”Deeds, not words”, was the motto of Emmeline Pankhurst when campaigning for, or rather demanding, the right to vote in Britain, little over a hundred years ago. The suffrage campaign across the world at that time is identified as the defining element of the first wave of feminism. Its impact was momentous and had an incredible influence on our world. Anglophile Signe Bergman carried the torch back home to Sweden, and this year it’s 100 years ago since the bill for women’s voting rights was passed here – a full nine years before the British suffragettes had their corresponding success.
So, as a centenary celebration, what could be more fitting than to launch a Museum of Women’s History? To make it even more fitting, the project’s launch month of March is, in case you didn’t know, Women’s History Month. A time to set aside to honour women’s contributions in science, business, sports, social movements, and any other field you could come to think of.
Lina Thomsgård and the good people behind the Kvinnohistoriska initiative were obviously not content with a few mentions during one short month (well, it’s actually one of the longer months but you understand what I mean) and founded Kvinnohistoriska, the Stockholm Museum of Women’s History, so we could honour women’s contributions all year round.
Kvinnohistoriska aims to highlight how women influence the progress of society, and wants to actively challenge the marginalisation of women in the creation and use of history. And as “trying to fit half of humanity’s history within four walls is impossible”, the initiative is without a permanent building, instead aiming to be a platform for a wide range of stories, in the shape of exhibitions, workshops, discussions in multiple locations, while collaborating with many ‘member’ organisations and museums. Lina Thomsgård, co-founder, explains. “The organisation Stockholms Kvinnohistoriska was founded by a group of museums that wanted to contribute and cooperate in creating a new and innovative museum which focuses on women’s presence in history. Rather than being in a fixed location, Kvinnohistoriska is a mobile entity, a moving consciousness. We want to be an active part of society all over the city, to meet you where you are, and make sure that women’s history is added to the common knowledge. We have worked hard for a year to make this happen, and also to make sure we have a plan that gives us a long life.”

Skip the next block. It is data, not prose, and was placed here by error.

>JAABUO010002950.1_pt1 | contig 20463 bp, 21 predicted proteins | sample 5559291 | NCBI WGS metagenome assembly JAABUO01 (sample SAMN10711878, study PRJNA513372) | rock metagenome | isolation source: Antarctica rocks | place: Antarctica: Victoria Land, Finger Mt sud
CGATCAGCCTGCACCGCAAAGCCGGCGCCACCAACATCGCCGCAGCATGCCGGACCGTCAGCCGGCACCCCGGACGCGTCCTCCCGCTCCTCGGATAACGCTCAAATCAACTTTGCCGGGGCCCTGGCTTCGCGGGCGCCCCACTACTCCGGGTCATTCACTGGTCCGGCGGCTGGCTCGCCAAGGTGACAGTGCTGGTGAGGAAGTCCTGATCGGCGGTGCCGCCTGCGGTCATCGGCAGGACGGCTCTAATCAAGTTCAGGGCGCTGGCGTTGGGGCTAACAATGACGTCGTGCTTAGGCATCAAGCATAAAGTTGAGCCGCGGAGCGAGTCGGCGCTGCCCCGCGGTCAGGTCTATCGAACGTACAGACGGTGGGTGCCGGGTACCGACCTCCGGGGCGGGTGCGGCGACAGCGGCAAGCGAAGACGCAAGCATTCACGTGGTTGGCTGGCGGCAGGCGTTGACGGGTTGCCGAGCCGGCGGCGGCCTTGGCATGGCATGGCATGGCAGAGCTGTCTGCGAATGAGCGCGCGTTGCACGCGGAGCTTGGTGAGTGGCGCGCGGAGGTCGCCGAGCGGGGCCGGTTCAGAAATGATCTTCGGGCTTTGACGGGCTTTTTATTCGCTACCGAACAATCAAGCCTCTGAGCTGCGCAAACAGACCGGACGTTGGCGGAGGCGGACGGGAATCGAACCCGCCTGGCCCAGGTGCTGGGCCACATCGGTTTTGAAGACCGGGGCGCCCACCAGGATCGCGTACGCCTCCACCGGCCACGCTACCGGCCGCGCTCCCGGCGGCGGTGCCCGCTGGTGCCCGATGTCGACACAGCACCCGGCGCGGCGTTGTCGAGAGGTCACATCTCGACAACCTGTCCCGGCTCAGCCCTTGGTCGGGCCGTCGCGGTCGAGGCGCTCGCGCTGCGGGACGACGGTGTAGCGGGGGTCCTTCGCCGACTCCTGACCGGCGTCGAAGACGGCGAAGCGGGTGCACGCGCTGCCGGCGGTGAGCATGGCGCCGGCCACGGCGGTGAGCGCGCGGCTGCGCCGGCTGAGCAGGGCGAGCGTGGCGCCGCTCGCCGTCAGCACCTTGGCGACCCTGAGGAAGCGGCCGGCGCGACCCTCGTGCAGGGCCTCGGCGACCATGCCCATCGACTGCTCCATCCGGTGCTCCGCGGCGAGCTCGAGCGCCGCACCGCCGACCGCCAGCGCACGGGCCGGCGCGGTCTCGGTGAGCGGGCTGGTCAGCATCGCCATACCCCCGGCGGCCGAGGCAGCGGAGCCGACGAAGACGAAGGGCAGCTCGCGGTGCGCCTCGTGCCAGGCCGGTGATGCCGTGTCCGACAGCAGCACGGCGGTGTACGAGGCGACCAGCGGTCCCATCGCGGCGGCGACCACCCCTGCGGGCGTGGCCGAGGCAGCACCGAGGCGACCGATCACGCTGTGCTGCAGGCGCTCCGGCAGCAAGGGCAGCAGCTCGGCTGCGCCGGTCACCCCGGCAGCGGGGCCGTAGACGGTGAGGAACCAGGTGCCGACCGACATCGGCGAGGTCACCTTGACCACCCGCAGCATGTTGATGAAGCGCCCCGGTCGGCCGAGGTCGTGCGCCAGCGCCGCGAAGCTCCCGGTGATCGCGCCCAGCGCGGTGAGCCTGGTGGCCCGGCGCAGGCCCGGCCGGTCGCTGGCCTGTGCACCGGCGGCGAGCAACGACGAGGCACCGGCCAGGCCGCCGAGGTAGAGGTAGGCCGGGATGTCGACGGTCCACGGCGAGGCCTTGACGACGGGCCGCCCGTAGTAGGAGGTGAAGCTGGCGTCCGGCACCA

Could you let us know more about the motives, the aim, the ambition, and just why you felt you had to instigate this project right now?
The mission is to be an active part of building a rich and diverse worldview, by broadening the knowledge about women in society. We want to show how, despite being marginalised throughout history, women have played an integral role in developing society all over the world. By giving voice to the women of the past, we will open up space for the women of the future to be heard. The lack of knowledge is widespread, but by using the expertise of our members we can collaborate to make the knowledge available to more people. And perhaps for those who wouldn’t spend their free afternoon in a museum, this could be a first step! By city walks, talks, picnics, salons and podcasts we can reach new audiences and at the same time point them to all the fantastic things that are already going on in the city.
There has been quite a few museums of women’s history of late, Umeå and New York for example and in Washington DC, the National Museum of Women’s History is ‘homeless’ too, but has a stated aim of finding an appropriate building. Would you ever look into the idea of having a permanent location, or are you perfectly happy with being mobile and having events all across the city?